RESPs for Teenagers: The Gold Mine of Unused Grants

As parents, we sometimes feel like our kids grew up overnight! If you never got around to setting up that RESP for your child and now realize the probability of a post-secondary education is only a few years away, you may start to ask yourself if you still have time to open an RESP and save for school. The answer is YES; it’s never too late! Not only can you still benefit from the RESP’s advantages, but you can also catch up on significant unused grant amounts for your child’s education!

 Learning that we missed an opportunity simply because we didn’t have all the facts can be really disappointing. Unfortunately, this is the case for many parents in Quebec, who learn at a later date about the existence of the generous government grants offered to encourage education savings. Rest assured; even if you didn’t know, there’s still time to enjoy the benefits of the RESP!

Who’s eligible for the government grants?

To benefit from the government grants, a registered education savings plan (RESP) must be opened for a child, and contributions must be made to the plan. You don’t have to be the beneficiary’s parent to set up an RESP: uncles, aunts, godparents, grandparents or even family friends can open a plan for a child dear to them.

As soon as children are born in Quebec, both levels of government provide for amounts that may be paid to their RESP’s under the following simple conditions:

  • They must be Canadian residents;
  • An RESP must be opened so the government can pay grants into it; and
  • The grant application forms must be filled out.

And yet, the RESP remains a little-known investment vehicle; only 45.2% of the children in Quebec* eligible to receive government grants are RESP beneficiaries.

What grants are available in Quebec?

The basic Canada Education Savings Grant (CESG) and Quebec Education Savings Incentive (QESI) respectively match 20% and 10%, of the first $2,500 annually contributed into the RESP. Everyone is entitled to the basic grants!

The additional CESG and QESI can respectively increase RESP savings by up to 20% and 10% on the first $500 contributed to a plan annually. These grants are calculated based on your adjusted family net income.

For more information about the government grants offered, visit our page dedicated to this topic on our website at

The important thing to remember is that contributing $2,500 in an RESP every year means your child will receive the maximum grant amounts to which he or she is entitled.

Can I open an RESP for my teenager?

An RESP can be opened for children of all ages, but the biggest advantage of the RESP is the grant money offered for education savings. To be eligible for these grants, you must open an RESP for your child before the end of the calendar year of his or her 15th birthday. As for the grants, these are paid until the end of the calendar year during which the beneficiary reaches the age of 17 years.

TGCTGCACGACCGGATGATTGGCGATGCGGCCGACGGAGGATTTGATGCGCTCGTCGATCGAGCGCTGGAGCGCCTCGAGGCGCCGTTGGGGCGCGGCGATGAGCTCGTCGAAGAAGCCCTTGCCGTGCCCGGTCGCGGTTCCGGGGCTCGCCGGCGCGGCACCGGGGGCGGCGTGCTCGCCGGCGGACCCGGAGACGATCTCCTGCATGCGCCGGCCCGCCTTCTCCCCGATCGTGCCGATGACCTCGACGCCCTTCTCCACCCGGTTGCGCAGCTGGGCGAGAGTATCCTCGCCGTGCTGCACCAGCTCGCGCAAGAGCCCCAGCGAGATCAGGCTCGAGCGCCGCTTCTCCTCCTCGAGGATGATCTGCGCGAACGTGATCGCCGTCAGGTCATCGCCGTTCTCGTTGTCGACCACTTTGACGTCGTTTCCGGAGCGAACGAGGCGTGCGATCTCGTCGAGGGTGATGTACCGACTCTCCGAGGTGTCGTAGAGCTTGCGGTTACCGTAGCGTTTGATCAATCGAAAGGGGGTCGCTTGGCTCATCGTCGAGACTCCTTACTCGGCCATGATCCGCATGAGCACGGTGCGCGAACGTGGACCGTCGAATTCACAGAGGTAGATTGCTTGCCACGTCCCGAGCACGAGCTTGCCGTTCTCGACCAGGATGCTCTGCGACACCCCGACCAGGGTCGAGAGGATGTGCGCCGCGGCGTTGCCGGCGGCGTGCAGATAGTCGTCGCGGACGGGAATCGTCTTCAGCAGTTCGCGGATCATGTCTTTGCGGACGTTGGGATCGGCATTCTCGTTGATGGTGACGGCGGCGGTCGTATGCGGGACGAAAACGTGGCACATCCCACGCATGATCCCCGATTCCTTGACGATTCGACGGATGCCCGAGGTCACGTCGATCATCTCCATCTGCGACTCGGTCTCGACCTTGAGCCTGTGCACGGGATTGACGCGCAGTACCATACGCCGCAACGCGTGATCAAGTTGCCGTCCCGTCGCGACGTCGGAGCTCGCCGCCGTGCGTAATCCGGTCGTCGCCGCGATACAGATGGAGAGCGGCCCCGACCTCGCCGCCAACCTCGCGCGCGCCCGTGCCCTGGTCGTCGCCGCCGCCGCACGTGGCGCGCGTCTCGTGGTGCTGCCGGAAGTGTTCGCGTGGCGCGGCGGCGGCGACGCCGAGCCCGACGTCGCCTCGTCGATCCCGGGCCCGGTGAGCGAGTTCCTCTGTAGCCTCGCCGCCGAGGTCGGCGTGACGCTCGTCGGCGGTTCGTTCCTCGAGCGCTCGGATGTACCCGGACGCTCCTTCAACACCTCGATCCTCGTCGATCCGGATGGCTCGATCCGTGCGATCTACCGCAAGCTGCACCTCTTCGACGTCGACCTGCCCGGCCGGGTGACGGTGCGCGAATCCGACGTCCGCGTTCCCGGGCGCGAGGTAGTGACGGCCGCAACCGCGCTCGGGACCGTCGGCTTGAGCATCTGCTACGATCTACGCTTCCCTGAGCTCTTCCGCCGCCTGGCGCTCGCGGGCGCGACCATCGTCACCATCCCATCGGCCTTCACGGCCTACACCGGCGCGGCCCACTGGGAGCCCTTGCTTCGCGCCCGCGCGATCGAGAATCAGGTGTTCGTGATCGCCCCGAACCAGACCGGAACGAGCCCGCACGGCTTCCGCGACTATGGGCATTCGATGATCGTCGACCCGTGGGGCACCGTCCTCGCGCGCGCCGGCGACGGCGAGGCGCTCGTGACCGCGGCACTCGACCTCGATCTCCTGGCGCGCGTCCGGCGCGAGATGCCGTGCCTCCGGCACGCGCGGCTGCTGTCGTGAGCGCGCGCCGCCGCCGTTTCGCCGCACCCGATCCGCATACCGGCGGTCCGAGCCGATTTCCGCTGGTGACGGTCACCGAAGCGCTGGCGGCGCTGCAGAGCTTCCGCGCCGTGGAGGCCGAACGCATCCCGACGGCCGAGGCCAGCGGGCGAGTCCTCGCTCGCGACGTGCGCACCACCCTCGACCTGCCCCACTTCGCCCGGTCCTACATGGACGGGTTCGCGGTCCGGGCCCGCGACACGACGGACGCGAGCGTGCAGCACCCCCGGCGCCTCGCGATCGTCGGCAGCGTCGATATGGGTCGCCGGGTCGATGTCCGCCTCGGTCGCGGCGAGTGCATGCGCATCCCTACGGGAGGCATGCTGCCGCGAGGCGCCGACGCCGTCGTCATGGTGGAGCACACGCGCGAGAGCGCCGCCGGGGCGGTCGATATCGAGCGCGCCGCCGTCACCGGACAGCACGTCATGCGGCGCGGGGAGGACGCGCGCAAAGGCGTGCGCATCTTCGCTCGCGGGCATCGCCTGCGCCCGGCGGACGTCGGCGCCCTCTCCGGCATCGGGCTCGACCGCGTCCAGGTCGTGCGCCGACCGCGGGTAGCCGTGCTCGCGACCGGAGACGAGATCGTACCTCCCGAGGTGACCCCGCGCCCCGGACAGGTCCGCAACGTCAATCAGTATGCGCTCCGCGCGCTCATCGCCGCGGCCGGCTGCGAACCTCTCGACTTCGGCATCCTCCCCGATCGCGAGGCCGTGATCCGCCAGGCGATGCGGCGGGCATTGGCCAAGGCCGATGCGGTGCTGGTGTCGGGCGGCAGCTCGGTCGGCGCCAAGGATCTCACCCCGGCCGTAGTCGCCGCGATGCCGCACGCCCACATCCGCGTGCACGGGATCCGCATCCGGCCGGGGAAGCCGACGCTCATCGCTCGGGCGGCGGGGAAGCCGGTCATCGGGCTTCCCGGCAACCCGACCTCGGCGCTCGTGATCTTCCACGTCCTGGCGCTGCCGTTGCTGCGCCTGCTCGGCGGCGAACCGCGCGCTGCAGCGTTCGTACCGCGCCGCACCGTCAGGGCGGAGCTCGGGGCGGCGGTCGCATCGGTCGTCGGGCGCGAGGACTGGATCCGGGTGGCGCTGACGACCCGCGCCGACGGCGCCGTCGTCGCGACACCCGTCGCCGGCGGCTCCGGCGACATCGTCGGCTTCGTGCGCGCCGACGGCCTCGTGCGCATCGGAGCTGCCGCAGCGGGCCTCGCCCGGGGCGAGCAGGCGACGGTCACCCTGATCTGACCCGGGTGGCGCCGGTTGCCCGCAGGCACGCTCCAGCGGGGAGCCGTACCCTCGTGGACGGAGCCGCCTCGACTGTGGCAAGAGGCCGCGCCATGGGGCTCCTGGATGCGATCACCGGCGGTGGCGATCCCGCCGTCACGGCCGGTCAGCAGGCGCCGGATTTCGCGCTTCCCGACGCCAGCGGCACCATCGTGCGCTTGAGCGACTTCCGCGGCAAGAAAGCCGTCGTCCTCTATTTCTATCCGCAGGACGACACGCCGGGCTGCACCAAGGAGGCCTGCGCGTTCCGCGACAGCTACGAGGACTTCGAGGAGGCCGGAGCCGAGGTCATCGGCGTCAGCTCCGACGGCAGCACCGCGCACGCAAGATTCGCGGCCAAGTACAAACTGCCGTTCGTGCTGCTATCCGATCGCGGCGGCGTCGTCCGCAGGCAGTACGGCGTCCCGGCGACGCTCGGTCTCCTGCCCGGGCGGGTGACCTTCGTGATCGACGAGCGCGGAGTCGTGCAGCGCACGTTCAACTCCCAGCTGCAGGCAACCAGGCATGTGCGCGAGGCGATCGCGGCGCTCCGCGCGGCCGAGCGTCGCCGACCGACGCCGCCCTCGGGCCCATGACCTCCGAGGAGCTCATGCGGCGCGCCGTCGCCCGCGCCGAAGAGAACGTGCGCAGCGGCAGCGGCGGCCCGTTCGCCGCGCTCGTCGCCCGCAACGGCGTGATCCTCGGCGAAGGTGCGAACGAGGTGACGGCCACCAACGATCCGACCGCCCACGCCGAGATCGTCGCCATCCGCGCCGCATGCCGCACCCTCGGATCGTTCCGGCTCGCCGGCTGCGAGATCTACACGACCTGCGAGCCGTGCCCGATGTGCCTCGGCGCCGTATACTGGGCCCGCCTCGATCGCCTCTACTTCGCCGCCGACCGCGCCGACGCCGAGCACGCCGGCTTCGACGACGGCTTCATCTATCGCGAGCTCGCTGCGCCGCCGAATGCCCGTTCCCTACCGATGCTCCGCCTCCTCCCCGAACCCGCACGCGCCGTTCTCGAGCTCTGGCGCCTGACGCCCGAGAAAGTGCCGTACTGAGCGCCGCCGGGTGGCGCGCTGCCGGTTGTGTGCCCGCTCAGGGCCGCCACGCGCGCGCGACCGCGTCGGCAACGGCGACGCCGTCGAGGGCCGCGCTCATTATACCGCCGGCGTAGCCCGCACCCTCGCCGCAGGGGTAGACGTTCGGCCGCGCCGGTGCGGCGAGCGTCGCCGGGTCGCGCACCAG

So don’t put it off any longer!

For more information on the options available to 16 and 17-year-olds, please refer to the Government of Canada website.

Is it possible to catch up on unused grant money from previous years?

YES, you can catch up on unused grant amounts from previous years! However, this is a gradual process; not all funds are available at once.

As previously explained, each year, both levels of government will pay grants on the first $2,500 contributed in the RESP. If unused grants from previous years are available, it’s possible to recover these, one year at a time.

All in all, it’s possible to contribute up to $5,000 annually in an RESP to receive grants for the year in progress as well as a past year’s worth of unused amounts. This course of action will allow you to maximize the grants for the current year, and to catch up on the grants from a previous one.

To explain this concept more clearly, let’s take the example of a father who opens an RESP for his 4-year-old son. He contributes $5,000 annually over the first 4 years he opens the plan. By doing so, he maximizes the grant amount for these 4 years and recovers the 4 years of grant money he missed before opening the RESP. This represents the hefty sum of $3,000 in maximized grants, plus another $3,000 in unused grants!

Now you have all the facts, take action and get the grants your child is entitled to. Better late than never! Contact a scholarship plan representative today to learn more!





* Source: 2014 CESP Annual Statistical Review

1. The Canada Education Savings Grant (CESG) rate is 20% to 40% based on adjusted family net income. The maximum CESG limits are set by the federal government. The annual limit is set at $600 and the lifetime limit is set at $7,200 per beneficiary. The Quebec Education Savings Incentive (QESI) rate is 10% to 20% based on adjusted family net income. The maximum QESI limits are set by the Government of Quebec. The annual limit is set at $300 and the lifetime limit is set at $3,600 per beneficiary. Certain conditions apply; refer to the prospectus at

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